Undeniably beautiful and undeniably pricey, Japanese Maple Bihou has stunning bark of peach coral and a reputation for winter dieback of the branch tips. We decided to put our own test specimen Japanese Maple Bihou up against winter this year.
Winter cooperated. Much of the United States experienced a long and ferocious season of snow, ice, and lower than normal temperatures. Georgia is mild compared to much of the country, but our Japanese Maple Bihou was left outside unprotected in a pot all winter, which included temperatures as low as 15 degrees F. It is worth noting that plants grown in pots are more at risk during winter than those planted in the garden.
I will admit to trepidation in leaving this breathtakingly expensive maple out in the elements. As of 2014, small Japanese Maple Bihou trees can be purchased for the handsome sum of $100 or so. Even for those used to paying relatively large amounts for Japanese maples, prices north of $100 for a three-foot tree gives one pause.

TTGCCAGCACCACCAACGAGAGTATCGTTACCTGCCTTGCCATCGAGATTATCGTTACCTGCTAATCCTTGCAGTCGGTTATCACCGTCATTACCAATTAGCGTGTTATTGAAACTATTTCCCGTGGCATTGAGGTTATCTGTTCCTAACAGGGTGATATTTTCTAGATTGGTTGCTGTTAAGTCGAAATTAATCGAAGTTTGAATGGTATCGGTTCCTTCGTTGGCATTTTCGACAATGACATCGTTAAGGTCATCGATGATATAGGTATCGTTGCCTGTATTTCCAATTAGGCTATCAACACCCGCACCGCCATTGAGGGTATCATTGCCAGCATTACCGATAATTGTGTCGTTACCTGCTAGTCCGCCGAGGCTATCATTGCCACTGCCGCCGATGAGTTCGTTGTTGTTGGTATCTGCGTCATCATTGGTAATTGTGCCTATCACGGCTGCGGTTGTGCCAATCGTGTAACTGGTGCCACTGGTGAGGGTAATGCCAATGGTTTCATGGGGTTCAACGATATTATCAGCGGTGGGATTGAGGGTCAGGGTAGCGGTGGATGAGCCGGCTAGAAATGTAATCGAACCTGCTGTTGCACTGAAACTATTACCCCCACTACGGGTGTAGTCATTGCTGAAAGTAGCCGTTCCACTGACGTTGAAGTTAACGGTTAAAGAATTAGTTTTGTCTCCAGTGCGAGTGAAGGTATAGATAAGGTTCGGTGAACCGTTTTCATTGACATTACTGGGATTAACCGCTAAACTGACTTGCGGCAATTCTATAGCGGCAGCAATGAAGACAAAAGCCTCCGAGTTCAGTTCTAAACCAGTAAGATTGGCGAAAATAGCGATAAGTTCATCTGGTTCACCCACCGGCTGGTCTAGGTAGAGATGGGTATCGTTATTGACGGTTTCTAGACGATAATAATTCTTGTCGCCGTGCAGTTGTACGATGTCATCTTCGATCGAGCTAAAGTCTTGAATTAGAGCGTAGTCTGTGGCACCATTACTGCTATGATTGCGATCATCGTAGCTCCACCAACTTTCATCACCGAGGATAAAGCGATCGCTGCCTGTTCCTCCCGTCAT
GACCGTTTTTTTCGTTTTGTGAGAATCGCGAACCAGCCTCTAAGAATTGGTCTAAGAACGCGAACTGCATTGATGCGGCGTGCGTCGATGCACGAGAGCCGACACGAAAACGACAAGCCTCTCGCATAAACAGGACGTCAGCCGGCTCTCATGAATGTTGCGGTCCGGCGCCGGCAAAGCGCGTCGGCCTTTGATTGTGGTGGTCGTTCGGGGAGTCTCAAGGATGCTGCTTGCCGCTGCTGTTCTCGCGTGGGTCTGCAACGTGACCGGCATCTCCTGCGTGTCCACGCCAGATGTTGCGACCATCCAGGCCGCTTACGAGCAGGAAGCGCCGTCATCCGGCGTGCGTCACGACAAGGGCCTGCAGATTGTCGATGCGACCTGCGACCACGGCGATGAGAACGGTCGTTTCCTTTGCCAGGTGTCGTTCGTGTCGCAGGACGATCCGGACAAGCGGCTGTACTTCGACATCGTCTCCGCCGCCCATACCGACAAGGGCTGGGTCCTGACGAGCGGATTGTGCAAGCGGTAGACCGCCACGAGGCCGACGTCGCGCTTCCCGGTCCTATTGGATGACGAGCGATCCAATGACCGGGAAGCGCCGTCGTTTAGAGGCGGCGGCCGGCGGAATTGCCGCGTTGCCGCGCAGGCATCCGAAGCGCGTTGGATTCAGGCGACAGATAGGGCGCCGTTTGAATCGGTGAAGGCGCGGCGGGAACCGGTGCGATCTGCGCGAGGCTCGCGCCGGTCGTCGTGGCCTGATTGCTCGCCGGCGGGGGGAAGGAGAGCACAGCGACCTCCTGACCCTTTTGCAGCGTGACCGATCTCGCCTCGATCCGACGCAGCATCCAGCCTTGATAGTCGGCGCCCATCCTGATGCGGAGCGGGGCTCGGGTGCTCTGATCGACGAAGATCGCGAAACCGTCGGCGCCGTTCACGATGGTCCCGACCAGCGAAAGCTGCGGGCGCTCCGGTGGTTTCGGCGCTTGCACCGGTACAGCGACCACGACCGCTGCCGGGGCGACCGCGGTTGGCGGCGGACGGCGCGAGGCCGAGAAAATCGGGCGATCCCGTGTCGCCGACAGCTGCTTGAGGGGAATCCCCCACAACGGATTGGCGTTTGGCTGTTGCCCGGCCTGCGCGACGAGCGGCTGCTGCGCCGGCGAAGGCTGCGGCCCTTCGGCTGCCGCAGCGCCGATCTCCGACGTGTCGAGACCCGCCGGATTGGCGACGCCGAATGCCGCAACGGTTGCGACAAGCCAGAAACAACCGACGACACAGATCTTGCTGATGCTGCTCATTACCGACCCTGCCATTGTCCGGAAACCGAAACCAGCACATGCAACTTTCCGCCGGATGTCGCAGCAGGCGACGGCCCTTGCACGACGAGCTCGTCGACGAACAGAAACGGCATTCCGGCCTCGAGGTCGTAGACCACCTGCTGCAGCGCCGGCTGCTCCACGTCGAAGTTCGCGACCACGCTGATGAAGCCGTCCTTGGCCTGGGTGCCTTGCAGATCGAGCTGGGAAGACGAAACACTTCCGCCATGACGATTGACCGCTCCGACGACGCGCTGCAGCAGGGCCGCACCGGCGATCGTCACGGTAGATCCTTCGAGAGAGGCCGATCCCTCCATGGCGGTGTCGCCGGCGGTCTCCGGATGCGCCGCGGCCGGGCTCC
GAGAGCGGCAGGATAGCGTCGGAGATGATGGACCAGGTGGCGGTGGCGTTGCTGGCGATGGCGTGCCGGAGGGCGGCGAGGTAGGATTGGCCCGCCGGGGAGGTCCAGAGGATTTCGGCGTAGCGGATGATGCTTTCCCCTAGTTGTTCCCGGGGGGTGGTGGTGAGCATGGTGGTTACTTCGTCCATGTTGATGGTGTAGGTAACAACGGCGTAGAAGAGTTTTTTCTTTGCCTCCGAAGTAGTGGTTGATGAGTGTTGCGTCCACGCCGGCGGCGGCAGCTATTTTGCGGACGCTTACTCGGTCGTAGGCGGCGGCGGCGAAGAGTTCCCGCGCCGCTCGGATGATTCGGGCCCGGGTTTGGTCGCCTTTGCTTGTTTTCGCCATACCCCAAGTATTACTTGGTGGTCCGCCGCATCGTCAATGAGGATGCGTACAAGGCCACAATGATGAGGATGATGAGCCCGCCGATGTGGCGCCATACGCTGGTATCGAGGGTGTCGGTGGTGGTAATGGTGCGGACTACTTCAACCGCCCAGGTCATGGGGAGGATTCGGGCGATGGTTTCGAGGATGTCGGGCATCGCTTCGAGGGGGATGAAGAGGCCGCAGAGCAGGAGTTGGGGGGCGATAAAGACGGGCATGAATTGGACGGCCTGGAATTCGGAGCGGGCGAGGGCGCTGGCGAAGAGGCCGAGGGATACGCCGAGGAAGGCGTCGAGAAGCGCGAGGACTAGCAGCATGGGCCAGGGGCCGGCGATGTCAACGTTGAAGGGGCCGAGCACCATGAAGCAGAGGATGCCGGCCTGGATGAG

So…how did our Japanese Maple Bihou fair this winter?
There was indeed winter dieback, but happily only minor damage. Tips tended to die back 4″ or so, hardly grounds for passing by such a unique and beautiful Japanese maple. Gardeners in northern climates should be wary, but if budget allowed, I would give this beautiful specimen a fighting chance by planting it in a garden microclimate protected from winter winds.
One season of testing is hardly conclusive, but considering Athens, Georgia experienced a winter of rare and enduring toughness I would definitely purchase this Japanese maple for my own garden. Working with clients is another story, as one would need to warn a customer that while early returns on Japanese maple Bihou are promising, the customer should be emotionally prepared for some (hopefully) minor dieback.
In closing, it is hard to over-emphasize how beautiful and unusual the peach colored stems of this little maple truly are. Nothing I have seen yet would warn me away from this stunning tree.